The metal carbonyl vibrational spectrum for each compound is shown in Fig. 2(b). We reference the vibrational modes in descending order as modes 1–5. The vibrational spectra are similar among the three complexes with two exceptions: the vibrational frequencies of the disulfide are blue-shifted several wavenumbers relative to the frequencies of the edt- and o-xylyl- bridged compounds and, in the disulfide, modes 3 and 4 are degenerate.
Sample coherence maps of the edt and xyl compounds are shown in Fig. 3. We refer to vibrational peaks in our spectra by their excitation and detection frequencies according to the mode numbering scheme introduced in Fig. 2. For example, the cross peak at (ω1 = mode 1, ω3 = mode 2) will be denoted as (1, 2). Figure 4(a) shows the 71–73 cm−1 frequency range in the rephasing spectrum of xyl. It has amplitude at the (1, 4) cross peak and its conjugate (4, 1), as expected. Figure 4(b) shows the 36–39 cm−1 frequency range in the rephasing spectrum of xyl. That frequency is expected for the (1, 2) cross peak and its conjugate but is not expected for the (1, 4) cross peak and its conjugate. Figure 4(c) shows the 80–83 cm−1 frequency range components of the nonrephasing edt spectrum. The 80–83 cm−1 frequency is localized on (1, 1) and (4, 4) diagonal peaks, as expected. Figure 4(d) shows the 28–31 cm−1 oscillatory components of the nonrephasing edt spectrum. This frequency is expected for the (2, 2) and (3, 3) diagonal peaks but not for the (1, 4) cross peak. Many additional data sets are provided in the supplementary material; we focus on the rationale, interpretation, and significance of these nonsecular dynamics in the following.
Quantum chemical calculations predict an additional dark vibrational mode appearing in frequency between modes 4 and 5 in all three compounds. In (μ-S)2, modes 3 and 4 are degenerate. The vibrational frequencies of (μ-S)2 are blue shifted by several wavenumbers from the corresponding vibrational frequencies in the other two compounds, and we attribute this shift to the electron-donating nature of the bridging alkyl and aryl groups. Carbon monoxide ligands bond to transition metals in two modes, but the most spectroscopically significant bonding mode is π-backbonding, where the metal atom’s d-orbitals donate electron density into the carbon monoxide’s π*-antibonding molecular orbital, causing an increase in the carbon-oxygen bond length and a decrease in the vibrational frequency.41,42 Alkyl and aryl groups are electron-donating, and the red shift in carbonyl vibrational frequency in the two compounds with bridging ligands is due to increased electron density in the diiron core of the complex. The computed atomic displacements of each carbonyl vibrational mode are provided in the supplementary material and are highly delocalized, allowing the carbonyl vibrations to be viewed as “vibrational excitons,” as has previously been done for DMDC.25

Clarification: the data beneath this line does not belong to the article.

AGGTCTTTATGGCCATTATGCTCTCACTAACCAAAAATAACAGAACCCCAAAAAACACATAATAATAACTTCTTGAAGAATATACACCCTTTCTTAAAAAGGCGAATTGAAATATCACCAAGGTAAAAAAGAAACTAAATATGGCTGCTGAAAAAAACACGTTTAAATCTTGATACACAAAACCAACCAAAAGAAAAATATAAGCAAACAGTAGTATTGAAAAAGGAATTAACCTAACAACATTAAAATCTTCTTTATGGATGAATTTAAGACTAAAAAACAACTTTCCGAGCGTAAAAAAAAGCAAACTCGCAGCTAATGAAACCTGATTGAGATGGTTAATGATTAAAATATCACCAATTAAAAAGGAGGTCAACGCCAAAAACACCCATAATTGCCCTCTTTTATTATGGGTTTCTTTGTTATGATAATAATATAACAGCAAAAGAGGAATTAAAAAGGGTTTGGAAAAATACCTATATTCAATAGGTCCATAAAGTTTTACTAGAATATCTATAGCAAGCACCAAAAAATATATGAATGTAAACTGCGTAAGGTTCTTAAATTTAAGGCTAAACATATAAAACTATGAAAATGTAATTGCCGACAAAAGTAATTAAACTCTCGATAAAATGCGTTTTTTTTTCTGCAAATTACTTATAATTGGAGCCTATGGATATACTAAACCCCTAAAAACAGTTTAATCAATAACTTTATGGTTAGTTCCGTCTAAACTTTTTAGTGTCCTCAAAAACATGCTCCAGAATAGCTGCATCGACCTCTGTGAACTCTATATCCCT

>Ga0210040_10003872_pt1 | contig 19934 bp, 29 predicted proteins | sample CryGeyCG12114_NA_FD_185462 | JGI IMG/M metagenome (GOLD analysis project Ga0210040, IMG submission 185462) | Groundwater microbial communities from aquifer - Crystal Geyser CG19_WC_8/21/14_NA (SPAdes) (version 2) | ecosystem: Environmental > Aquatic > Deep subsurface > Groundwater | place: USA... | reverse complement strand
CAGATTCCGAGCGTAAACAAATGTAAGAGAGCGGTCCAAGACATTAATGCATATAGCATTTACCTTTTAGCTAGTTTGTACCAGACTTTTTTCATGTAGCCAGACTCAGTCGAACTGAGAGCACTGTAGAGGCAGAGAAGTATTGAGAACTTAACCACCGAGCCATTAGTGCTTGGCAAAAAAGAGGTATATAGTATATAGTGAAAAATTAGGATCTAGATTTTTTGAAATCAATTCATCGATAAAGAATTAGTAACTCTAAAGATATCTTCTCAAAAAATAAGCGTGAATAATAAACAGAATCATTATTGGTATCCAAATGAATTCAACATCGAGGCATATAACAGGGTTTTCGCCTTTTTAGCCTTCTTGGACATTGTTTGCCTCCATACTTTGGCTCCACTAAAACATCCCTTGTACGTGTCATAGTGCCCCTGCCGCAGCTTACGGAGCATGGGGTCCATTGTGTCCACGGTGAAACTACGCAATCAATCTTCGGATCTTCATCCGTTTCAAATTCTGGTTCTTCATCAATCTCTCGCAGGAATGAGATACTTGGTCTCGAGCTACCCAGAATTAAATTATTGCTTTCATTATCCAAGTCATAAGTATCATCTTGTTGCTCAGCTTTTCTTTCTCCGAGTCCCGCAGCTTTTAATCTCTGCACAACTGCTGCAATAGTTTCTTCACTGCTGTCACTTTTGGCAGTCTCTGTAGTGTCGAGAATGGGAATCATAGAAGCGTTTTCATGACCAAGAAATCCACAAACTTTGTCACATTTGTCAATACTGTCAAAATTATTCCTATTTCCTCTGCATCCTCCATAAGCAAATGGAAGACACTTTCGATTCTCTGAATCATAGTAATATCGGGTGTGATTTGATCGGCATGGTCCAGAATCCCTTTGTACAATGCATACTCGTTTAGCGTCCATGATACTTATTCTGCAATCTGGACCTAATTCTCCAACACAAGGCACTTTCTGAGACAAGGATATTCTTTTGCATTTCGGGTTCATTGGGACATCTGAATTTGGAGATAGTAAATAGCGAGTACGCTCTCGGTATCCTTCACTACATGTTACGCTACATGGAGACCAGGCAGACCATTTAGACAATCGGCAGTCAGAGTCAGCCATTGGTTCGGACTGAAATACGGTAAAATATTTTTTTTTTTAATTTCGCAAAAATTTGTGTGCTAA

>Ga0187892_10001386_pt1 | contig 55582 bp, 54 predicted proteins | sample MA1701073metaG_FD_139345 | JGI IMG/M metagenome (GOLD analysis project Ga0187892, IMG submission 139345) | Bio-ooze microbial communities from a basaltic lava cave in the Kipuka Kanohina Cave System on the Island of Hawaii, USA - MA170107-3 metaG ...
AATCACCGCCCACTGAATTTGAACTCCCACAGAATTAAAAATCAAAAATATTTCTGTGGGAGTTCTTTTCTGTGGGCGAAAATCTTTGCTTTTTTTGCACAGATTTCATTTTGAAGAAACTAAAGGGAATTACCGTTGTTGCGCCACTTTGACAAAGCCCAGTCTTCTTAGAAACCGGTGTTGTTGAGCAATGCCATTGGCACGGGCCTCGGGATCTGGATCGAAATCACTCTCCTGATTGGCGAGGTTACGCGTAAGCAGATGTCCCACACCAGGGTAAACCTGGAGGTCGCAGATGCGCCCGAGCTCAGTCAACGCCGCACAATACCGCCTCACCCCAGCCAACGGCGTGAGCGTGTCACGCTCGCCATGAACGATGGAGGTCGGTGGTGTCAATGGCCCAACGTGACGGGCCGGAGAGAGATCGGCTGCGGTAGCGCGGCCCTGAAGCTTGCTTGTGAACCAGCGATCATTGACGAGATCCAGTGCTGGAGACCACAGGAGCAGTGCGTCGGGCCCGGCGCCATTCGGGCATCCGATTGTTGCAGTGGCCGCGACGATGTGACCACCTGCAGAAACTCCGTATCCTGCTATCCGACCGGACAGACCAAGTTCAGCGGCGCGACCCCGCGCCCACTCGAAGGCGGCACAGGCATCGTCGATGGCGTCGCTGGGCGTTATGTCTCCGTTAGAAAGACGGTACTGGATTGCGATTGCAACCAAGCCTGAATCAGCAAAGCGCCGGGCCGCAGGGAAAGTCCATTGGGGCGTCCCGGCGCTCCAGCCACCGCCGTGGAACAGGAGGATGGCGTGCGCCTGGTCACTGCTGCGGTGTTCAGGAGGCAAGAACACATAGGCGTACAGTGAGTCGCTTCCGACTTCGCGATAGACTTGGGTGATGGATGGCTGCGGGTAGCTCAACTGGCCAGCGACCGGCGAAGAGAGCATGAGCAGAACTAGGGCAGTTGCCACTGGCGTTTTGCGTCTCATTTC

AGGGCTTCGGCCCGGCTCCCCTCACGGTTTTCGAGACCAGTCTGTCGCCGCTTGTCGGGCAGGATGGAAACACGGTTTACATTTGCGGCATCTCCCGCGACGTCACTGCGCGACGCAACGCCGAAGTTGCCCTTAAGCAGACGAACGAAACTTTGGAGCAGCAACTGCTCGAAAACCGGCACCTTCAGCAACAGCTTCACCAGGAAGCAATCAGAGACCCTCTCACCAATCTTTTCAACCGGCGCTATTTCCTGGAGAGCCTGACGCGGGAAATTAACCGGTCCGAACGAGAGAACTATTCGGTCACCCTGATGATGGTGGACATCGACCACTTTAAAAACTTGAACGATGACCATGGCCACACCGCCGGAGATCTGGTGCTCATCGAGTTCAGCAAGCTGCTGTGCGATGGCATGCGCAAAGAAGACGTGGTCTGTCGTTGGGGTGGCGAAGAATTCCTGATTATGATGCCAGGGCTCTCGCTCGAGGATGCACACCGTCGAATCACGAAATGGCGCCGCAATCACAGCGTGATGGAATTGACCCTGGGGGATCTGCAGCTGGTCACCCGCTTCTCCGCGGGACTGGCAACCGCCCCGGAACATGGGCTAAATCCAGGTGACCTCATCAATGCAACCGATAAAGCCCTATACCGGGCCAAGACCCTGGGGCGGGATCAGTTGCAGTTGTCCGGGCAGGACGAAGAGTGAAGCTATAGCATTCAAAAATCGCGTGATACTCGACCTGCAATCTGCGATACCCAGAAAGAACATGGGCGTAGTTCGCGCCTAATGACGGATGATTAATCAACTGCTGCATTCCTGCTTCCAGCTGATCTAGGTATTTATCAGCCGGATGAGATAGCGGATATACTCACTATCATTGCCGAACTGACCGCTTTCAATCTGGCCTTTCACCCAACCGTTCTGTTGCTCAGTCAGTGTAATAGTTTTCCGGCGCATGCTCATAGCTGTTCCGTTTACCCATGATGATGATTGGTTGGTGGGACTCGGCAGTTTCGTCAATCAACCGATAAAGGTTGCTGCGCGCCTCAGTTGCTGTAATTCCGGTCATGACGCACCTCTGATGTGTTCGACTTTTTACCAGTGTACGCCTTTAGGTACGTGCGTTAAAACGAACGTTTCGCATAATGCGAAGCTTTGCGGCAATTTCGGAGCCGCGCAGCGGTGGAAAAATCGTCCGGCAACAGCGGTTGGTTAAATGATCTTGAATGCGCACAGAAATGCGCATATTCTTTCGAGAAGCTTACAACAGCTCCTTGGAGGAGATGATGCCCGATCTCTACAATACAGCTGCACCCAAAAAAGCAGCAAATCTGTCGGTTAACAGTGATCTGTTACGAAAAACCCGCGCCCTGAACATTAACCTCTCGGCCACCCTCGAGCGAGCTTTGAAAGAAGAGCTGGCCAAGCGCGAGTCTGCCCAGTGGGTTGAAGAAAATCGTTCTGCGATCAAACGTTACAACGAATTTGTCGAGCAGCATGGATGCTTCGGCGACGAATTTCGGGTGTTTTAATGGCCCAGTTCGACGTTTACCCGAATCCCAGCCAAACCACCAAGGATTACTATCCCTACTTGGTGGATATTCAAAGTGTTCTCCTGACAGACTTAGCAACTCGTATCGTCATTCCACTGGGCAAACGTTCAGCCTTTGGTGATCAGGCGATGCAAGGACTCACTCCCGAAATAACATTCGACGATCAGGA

The main features of the 2D-IR spectra are unremarkable and reflect the expected coupling among the IR bands readily measured using FTIR. Somewhat more surprising is the significant degree of spectral diffusion that we have previously reported. This spectral diffusion indicates significant coupling between the high-frequency CO stretches and lower-frequency skeletal distortions, such as the torsional turnstile motion.40 The principal observation of this work that we analyze in detail is the coherent modulation of the cross peaks in the 2D spectra. Although cross peaks in 2D-IR spectra are expected to beat at single frequencies in rephasing spectra and not to beat at all in nonrephasing spectra, our data show clear frequency components on some of the nonrephasing cross peaks and multiple frequency components on some of the rephasing cross peaks. The anomalous coherences in each of our compounds are distinct and unique from each of the others—for example, as shown in Fig. S7, the (2, 5) cross peak in edt has an anomalous frequency component of ∼29 cm−1, corresponding to the (2, 3) difference frequency. This is unique to edt; we do not observe this anomalous frequency component in either xyldt or (μ-S)2. However, we do observe specific anomalous frequencies that are consistently present in all three compounds, and we devote the remainder of this work to the discussion of these consistently anomalous cross peak frequencies. The spectral locations of cross peaks with the same anomalous frequency components in all three compounds are shown in Fig. 5(a) for both the rephasing and nonrephasing spectra. All three of the compounds show multiple frequencies on the (1, 4) cross peaks and their conjugates in the rephasing spectra, and all three show an oscillatory frequency on the (1, 2), (2, 3), and (2, 4) cross peaks and their conjugates in the nonrephasing spectra.